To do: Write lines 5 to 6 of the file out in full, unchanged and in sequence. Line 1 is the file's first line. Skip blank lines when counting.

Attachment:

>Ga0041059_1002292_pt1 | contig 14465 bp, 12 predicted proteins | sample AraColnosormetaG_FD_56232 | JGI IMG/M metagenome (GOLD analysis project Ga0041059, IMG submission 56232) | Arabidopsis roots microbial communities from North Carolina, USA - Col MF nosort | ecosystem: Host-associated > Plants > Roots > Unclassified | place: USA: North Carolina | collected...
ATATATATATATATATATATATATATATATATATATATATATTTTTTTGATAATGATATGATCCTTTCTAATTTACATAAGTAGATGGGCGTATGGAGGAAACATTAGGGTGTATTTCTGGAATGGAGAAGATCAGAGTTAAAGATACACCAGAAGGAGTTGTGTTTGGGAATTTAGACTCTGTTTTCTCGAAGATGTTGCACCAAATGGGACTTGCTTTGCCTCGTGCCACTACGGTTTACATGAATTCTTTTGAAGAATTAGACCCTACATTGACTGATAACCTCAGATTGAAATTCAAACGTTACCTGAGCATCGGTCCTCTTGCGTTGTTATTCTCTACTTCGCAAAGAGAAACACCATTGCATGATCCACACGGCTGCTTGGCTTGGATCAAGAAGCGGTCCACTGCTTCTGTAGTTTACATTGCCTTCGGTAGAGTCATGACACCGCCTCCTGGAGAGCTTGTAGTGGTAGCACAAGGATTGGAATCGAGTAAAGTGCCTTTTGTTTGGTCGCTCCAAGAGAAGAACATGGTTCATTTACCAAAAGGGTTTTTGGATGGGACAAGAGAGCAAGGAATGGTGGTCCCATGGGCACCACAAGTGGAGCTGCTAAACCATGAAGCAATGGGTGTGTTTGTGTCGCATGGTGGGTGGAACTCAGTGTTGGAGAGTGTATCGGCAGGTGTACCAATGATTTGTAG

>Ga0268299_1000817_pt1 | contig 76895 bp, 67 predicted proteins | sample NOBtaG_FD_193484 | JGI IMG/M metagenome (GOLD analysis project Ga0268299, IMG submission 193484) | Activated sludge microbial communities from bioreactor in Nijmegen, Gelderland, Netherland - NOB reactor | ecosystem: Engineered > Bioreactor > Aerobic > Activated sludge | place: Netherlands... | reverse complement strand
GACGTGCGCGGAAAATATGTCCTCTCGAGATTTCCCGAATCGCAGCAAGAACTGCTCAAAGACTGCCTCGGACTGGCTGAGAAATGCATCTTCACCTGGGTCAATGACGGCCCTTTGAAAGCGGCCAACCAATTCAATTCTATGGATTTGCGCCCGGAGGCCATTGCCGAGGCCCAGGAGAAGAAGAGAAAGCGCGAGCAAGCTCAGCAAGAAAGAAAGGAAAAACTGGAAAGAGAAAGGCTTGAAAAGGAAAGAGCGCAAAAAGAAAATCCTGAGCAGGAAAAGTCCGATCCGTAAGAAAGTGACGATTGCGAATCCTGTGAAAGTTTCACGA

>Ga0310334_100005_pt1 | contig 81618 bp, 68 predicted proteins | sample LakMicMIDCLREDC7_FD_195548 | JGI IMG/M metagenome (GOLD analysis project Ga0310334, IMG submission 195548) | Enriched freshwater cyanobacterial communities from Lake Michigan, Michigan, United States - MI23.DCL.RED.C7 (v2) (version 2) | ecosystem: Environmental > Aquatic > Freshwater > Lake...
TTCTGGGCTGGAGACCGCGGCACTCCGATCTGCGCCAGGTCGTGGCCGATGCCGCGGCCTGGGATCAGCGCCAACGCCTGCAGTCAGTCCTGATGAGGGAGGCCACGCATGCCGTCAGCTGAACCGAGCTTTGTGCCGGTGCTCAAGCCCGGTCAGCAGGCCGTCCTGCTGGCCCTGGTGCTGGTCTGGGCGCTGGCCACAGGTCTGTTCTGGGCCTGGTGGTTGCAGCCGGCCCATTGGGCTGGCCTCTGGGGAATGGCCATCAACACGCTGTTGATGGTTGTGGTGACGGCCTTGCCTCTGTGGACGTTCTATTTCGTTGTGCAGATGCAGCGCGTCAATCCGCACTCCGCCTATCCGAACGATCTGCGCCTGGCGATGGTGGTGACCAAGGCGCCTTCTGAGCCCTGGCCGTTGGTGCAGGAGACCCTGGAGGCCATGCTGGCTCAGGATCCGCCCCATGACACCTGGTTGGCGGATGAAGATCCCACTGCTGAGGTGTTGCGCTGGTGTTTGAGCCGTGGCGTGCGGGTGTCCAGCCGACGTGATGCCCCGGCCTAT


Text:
>Ga0310334_100005_pt1 | contig 81618 bp, 68 predicted proteins | sample LakMicMIDCLREDC7_FD_195548 | JGI IMG/M metagenome (GOLD analysis project Ga0310334, IMG submission 195548) | Enriched freshwater cyanobacterial communities from Lake Michigan, Michigan, United States - MI23.DCL.RED.C7 (v2) (version 2) | ecosystem: Environmental > Aquatic > Freshwater > Lake...
TTCTGGGCTGGAGACCGCGGCACTCCGATCTGCGCCAGGTCGTGGCCGATGCCGCGGCCTGGGATCAGCGCCAACGCCTGCAGTCAGTCCTGATGAGGGAGGCCACGCATGCCGTCAGCTGAACCGAGCTTTGTGCCGGTGCTCAAGCCCGGTCAGCAGGCCGTCCTGCTGGCCCTGGTGCTGGTCTGGGCGCTGGCCACAGGTCTGTTCTGGGCCTGGTGGTTGCAGCCGGCCCATTGGGCTGGCCTCTGGGGAATGGCCATCAACACGCTGTTGATGGTTGTGGTGACGGCCTTGCCTCTGTGGACGTTCTATTTCGTTGTGCAGATGCAGCGCGTCAATCCGCACTCCGCCTATCCGAACGATCTGCGCCTGGCGATGGTGGTGACCAAGGCGCCTTCTGAGCCCTGGCCGTTGGTGCAGGAGACCCTGGAGGCCATGCTGGCTCAGGATCCGCCCCATGACACCTGGTTGGCGGATGAAGATCCCACTGCTGAGGTGTTGCGCTGGTGTTTGAGCCGTGGCGTGCGGGTGTCCAGCCGACGTGATGCCCCGGCCTAT